Most shippers tried to boost prices based on lower yields , but resistant demand led to markets retreating back to lower levels. Shorter days, cooler evenings, disease or increased insect pressure could impact markets rapidly but currently supplies remain sufficient. Quality appears to be holding although growers continue to deal with increased insect, mildew and seeder pressure resulting in varied solidity, color and texture.
Romaine Romaine supplies continue steady with some quality concerns beginning to increase as warm humid nights have increased mildew and seeder pressure resulting in some discoloration , twist and ribbiness. INSV has increased in some areas although still manageable.
Romaine Heart supplies also remain steady with improving demand and heavily tiered pricing.
Red leaf, Green leaf and Boston Continue with steady supplies with improved demand from the East Coast. Quality has been varied with mildew and tipburn expected to remain a concern.
Prices have declined over the last three days. The warmer weather, especially the above normal night time temperatures have pushed the growing process a little faster than forecasted. There are some aggressive prices coming out of both Santa Maria and Salinas. No quality issues to report of at this time, all product looks very nice out of both locations.
There is better availability of crowns this week and the market has declined a couple of dollars from this time last week. Bunch products remain scarce and this pack still has good demand. We are starting to see more product from Mexico showing up in McAllen, TX. This will continue to be the case as that season begins to get underway.
Prices have seemed to stabilize and will remain at current levels for this week. Quality coming out of both Santa Maria and Salinas is good. The product that was showing some quality issues from the warmer weather a couple of weeks ago is now history and the new fields are showing nice white domes with dark green jackets and no brown spotting.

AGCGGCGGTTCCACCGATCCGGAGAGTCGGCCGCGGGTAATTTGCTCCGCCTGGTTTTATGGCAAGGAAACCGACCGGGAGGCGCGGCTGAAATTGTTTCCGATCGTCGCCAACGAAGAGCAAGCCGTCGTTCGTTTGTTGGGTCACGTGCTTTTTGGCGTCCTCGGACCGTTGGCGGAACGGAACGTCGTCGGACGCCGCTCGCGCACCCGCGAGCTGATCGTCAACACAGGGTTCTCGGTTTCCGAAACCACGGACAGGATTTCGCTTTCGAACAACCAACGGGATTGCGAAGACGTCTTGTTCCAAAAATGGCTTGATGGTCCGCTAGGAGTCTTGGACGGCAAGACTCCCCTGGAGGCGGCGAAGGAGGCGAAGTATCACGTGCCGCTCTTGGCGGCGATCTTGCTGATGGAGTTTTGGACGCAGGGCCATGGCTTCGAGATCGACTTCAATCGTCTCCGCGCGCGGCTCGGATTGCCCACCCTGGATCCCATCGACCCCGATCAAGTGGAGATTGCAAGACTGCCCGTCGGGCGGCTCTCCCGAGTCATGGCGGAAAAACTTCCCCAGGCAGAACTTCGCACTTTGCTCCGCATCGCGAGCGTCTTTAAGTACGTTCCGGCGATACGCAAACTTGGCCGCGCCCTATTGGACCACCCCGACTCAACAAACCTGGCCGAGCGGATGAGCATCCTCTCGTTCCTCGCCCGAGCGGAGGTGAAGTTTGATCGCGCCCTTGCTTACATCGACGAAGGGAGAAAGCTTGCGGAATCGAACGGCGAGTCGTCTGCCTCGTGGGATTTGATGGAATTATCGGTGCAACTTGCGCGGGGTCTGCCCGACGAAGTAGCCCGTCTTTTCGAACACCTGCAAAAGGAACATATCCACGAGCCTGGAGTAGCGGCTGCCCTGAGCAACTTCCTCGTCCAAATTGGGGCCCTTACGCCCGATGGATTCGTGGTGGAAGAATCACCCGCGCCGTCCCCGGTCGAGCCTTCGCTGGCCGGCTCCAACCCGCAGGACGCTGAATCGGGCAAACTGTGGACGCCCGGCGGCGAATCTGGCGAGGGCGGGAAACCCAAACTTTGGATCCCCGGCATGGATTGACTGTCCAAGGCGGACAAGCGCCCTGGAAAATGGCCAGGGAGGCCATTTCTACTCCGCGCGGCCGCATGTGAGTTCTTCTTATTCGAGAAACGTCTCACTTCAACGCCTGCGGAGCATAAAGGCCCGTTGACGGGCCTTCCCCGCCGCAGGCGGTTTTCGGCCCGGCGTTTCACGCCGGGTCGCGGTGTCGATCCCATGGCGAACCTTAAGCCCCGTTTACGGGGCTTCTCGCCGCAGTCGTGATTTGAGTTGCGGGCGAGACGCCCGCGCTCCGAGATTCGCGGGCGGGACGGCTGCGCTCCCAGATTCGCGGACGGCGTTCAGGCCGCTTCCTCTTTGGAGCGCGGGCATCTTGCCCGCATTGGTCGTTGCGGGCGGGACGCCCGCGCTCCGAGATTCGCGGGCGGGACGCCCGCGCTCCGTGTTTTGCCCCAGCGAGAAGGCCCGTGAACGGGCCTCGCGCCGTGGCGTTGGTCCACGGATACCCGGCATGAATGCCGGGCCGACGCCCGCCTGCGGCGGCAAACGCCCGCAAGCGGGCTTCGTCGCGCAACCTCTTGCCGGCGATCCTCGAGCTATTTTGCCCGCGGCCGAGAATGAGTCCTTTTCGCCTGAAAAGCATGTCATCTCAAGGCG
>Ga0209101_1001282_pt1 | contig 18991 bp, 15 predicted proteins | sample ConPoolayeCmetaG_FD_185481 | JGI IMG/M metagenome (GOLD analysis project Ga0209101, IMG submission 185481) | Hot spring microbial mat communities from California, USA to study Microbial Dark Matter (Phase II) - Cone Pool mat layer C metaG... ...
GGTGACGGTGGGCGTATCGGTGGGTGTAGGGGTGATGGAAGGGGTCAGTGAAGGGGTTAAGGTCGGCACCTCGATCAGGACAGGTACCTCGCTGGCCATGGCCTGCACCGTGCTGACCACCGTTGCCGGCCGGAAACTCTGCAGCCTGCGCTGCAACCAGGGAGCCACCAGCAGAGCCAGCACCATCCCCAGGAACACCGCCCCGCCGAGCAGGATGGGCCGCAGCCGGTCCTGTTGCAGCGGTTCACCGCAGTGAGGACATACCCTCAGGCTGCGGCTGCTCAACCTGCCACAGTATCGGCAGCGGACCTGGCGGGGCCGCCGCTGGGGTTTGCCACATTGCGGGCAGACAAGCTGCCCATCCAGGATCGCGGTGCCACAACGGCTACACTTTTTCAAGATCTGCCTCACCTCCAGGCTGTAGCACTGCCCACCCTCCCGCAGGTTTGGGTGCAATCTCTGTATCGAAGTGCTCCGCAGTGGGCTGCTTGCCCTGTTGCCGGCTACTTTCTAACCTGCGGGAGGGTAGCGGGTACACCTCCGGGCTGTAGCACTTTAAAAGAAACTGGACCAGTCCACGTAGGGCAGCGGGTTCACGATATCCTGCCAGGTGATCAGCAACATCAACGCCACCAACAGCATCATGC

Summer production of the Thornless variety yielding a full sizing profile. A few growers will be harvesting limited quantities of the Green Globe variety in October.
Domestic production has begun to improve in Northern California as quality , higher yields and acres increase as growers begin mechanical harvest. The market currently remains elevated but anticipate sharper pricing early next week.
Production from Mexico remains limited as growers sort through wind and flood damaged fields. Supplies as well as quality are expected to remain limited but could start to improve in coming weeks.
California’s fruit-producing regions are expected to maintain a consistent supply over the next few weeks. The Santa Maria growing areas are yielding higher quality in newly harvested fruit, showcasing firmer and larger produce. However, older fruit tends to be softer, exhibiting signs of bruising, over ripeness, a shorter shelf life, and elevated counts. Looking at the weather forecast, Santa Maria, California, anticipates mostly sunny conditions during the week of September 25th, with highs reaching the low 80s on Wednesday and then gradually decreasing to the low 70s for the rest of the week. Nighttime temperatures are projected to drop to the 50s. Moving on to the week of October 2nd, expect sunny weather on Monday and Tuesday, mostly sunny days on Wednesday and Thursday, followed by low clouds on Friday and partly sunny skies over the weekend. Highs will range in the 70s, eventually dropping to the 60s on Sunday, with lows remaining in the 50s.In the Salinas/Watsonville region, similar favorable weather prevails for the week of September 25th, characterized by mostly sunny conditions, with daytime temperatures in the 70s and nighttime lows in the low 50s.